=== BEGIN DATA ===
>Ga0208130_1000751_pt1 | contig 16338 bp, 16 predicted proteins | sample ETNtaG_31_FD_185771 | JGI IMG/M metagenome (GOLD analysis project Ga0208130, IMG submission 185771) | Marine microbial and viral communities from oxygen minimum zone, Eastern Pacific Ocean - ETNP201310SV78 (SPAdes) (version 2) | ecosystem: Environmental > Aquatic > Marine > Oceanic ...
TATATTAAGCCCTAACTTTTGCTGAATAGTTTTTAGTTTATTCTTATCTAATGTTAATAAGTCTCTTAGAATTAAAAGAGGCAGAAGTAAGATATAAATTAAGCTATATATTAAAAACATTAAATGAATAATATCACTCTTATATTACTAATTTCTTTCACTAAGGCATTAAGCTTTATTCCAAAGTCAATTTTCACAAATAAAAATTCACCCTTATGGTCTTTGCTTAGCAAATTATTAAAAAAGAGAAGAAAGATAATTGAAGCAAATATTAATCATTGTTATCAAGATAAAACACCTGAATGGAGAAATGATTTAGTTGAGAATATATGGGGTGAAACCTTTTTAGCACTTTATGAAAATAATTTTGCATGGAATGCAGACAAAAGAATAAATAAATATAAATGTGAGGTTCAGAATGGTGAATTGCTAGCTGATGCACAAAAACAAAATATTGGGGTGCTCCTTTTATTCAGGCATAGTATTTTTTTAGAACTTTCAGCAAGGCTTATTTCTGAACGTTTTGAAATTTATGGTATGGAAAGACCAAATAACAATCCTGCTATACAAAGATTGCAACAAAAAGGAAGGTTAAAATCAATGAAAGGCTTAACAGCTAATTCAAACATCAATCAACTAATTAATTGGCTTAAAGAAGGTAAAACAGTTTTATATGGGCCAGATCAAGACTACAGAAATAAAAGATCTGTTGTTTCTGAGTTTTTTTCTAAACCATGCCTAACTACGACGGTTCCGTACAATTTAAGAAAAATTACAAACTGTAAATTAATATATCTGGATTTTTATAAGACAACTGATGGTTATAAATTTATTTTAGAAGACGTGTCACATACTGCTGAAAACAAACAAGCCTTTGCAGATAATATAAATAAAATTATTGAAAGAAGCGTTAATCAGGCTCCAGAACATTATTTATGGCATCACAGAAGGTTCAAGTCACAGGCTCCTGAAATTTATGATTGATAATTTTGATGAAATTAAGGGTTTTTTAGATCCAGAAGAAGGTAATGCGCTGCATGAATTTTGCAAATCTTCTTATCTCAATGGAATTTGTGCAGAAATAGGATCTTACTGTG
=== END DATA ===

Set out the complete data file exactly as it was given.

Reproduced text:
>Ga0208130_1000751_pt1 | contig 16338 bp, 16 predicted proteins | sample ETNtaG_31_FD_185771 | JGI IMG/M metagenome (GOLD analysis project Ga0208130, IMG submission 185771) | Marine microbial and viral communities from oxygen minimum zone, Eastern Pacific Ocean - ETNP201310SV78 (SPAdes) (version 2) | ecosystem: Environmental > Aquatic > Marine > Oceanic ...
TATATTAAGCCCTAACTTTTGCTGAATAGTTTTTAGTTTATTCTTATCTAATGTTAATAAGTCTCTTAGAATTAAAAGAGGCAGAAGTAAGATATAAATTAAGCTATATATTAAAAACATTAAATGAATAATATCACTCTTATATTACTAATTTCTTTCACTAAGGCATTAAGCTTTATTCCAAAGTCAATTTTCACAAATAAAAATTCACCCTTATGGTCTTTGCTTAGCAAATTATTAAAAAAGAGAAGAAAGATAATTGAAGCAAATATTAATCATTGTTATCAAGATAAAACACCTGAATGGAGAAATGATTTAGTTGAGAATATATGGGGTGAAACCTTTTTAGCACTTTATGAAAATAATTTTGCATGGAATGCAGACAAAAGAATAAATAAATATAAATGTGAGGTTCAGAATGGTGAATTGCTAGCTGATGCACAAAAACAAAATATTGGGGTGCTCCTTTTATTCAGGCATAGTATTTTTTTAGAACTTTCAGCAAGGCTTATTTCTGAACGTTTTGAAATTTATGGTATGGAAAGACCAAATAACAATCCTGCTATACAAAGATTGCAACAAAAAGGAAGGTTAAAATCAATGAAAGGCTTAACAGCTAATTCAAACATCAATCAACTAATTAATTGGCTTAAAGAAGGTAAAACAGTTTTATATGGGCCAGATCAAGACTACAGAAATAAAAGATCTGTTGTTTCTGAGTTTTTTTCTAAACCATGCCTAACTACGACGGTTCCGTACAATTTAAGAAAAATTACAAACTGTAAATTAATATATCTGGATTTTTATAAGACAACTGATGGTTATAAATTTATTTTAGAAGACGTGTCACATACTGCTGAAAACAAACAAGCCTTTGCAGATAATATAAATAAAATTATTGAAAGAAGCGTTAATCAGGCTCCAGAACATTATTTATGGCATCACAGAAGGTTCAAGTCACAGGCTCCTGAAATTTATGATTGATAATTTTGATGAAATTAAGGGTTTTTTAGATCCAGAAGAAGGTAATGCGCTGCATGAATTTTGCAAATCTTCTTATCTCAATGGAATTTGTGCAGAAATAGGATCTTACTGTG